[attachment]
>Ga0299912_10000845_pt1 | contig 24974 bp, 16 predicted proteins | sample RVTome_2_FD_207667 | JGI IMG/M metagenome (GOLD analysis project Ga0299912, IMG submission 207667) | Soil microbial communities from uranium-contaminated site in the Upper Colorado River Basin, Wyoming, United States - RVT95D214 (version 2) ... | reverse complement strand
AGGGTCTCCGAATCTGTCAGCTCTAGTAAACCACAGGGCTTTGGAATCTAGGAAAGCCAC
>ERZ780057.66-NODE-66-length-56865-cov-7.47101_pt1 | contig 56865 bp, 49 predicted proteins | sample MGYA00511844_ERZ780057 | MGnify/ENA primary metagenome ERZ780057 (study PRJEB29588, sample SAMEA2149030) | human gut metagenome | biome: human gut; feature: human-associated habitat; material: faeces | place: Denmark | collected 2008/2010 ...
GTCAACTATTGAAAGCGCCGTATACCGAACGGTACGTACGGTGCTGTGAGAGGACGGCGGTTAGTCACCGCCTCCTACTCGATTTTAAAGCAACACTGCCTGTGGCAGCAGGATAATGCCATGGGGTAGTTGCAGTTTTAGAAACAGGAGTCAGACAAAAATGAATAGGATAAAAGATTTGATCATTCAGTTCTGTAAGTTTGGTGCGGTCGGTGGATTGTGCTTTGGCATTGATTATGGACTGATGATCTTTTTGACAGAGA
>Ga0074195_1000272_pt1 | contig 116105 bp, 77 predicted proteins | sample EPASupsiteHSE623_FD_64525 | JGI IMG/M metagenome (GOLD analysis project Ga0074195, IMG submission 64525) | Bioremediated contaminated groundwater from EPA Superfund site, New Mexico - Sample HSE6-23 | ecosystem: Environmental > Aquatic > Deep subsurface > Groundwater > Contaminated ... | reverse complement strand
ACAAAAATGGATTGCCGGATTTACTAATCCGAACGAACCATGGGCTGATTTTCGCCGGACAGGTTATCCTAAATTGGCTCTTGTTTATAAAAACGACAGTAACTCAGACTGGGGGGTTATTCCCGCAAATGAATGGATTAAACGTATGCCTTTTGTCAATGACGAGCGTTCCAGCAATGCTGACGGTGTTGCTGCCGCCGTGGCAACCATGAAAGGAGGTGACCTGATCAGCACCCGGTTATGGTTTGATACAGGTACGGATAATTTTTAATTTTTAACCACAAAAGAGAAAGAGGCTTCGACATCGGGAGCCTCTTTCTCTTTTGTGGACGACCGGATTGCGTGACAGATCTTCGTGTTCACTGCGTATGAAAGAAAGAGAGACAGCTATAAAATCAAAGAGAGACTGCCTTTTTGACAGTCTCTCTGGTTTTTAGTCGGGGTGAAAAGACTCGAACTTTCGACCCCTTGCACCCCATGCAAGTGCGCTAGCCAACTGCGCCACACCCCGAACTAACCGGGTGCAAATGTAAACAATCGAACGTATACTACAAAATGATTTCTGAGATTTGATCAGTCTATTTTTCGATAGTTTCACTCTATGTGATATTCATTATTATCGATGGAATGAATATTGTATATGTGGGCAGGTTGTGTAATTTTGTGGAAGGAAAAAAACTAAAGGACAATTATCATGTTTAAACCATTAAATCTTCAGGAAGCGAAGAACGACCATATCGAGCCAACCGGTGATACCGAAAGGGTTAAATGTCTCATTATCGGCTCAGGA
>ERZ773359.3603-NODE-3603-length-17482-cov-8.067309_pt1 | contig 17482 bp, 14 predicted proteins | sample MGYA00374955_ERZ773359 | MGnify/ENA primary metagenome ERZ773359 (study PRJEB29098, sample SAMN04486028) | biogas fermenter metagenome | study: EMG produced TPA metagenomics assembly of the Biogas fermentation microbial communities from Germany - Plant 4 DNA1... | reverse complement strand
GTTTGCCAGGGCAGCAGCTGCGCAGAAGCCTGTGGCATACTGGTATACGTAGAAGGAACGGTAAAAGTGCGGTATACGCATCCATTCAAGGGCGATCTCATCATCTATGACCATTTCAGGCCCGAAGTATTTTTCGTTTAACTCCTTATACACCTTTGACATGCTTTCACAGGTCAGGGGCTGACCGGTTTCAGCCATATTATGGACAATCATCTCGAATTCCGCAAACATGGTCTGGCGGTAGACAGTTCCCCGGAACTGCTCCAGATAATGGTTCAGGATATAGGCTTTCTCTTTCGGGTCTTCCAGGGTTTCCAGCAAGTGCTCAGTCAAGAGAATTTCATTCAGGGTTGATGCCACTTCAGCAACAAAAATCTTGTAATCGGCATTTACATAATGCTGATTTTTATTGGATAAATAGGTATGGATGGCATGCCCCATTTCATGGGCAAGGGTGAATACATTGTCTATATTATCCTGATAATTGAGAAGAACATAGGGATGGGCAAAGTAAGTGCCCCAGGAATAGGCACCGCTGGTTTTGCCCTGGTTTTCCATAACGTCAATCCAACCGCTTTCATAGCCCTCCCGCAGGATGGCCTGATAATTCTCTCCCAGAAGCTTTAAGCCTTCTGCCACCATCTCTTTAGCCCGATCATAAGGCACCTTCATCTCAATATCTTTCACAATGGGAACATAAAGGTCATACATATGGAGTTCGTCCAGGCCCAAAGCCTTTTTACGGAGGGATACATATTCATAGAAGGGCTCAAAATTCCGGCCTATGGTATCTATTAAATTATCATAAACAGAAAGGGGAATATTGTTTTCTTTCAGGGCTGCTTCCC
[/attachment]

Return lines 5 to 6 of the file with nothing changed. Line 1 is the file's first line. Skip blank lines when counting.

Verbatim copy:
>Ga0074195_1000272_pt1 | contig 116105 bp, 77 predicted proteins | sample EPASupsiteHSE623_FD_64525 | JGI IMG/M metagenome (GOLD analysis project Ga0074195, IMG submission 64525) | Bioremediated contaminated groundwater from EPA Superfund site, New Mexico - Sample HSE6-23 | ecosystem: Environmental > Aquatic > Deep subsurface > Groundwater > Contaminated ... | reverse complement strand
ACAAAAATGGATTGCCGGATTTACTAATCCGAACGAACCATGGGCTGATTTTCGCCGGACAGGTTATCCTAAATTGGCTCTTGTTTATAAAAACGACAGTAACTCAGACTGGGGGGTTATTCCCGCAAATGAATGGATTAAACGTATGCCTTTTGTCAATGACGAGCGTTCCAGCAATGCTGACGGTGTTGCTGCCGCCGTGGCAACCATGAAAGGAGGTGACCTGATCAGCACCCGGTTATGGTTTGATACAGGTACGGATAATTTTTAATTTTTAACCACAAAAGAGAAAGAGGCTTCGACATCGGGAGCCTCTTTCTCTTTTGTGGACGACCGGATTGCGTGACAGATCTTCGTGTTCACTGCGTATGAAAGAAAGAGAGACAGCTATAAAATCAAAGAGAGACTGCCTTTTTGACAGTCTCTCTGGTTTTTAGTCGGGGTGAAAAGACTCGAACTTTCGACCCCTTGCACCCCATGCAAGTGCGCTAGCCAACTGCGCCACACCCCGAACTAACCGGGTGCAAATGTAAACAATCGAACGTATACTACAAAATGATTTCTGAGATTTGATCAGTCTATTTTTCGATAGTTTCACTCTATGTGATATTCATTATTATCGATGGAATGAATATTGTATATGTGGGCAGGTTGTGTAATTTTGTGGAAGGAAAAAAACTAAAGGACAATTATCATGTTTAAACCATTAAATCTTCAGGAAGCGAAGAACGACCATATCGAGCCAACCGGTGATACCGAAAGGGTTAAATGTCTCATTATCGGCTCAGGA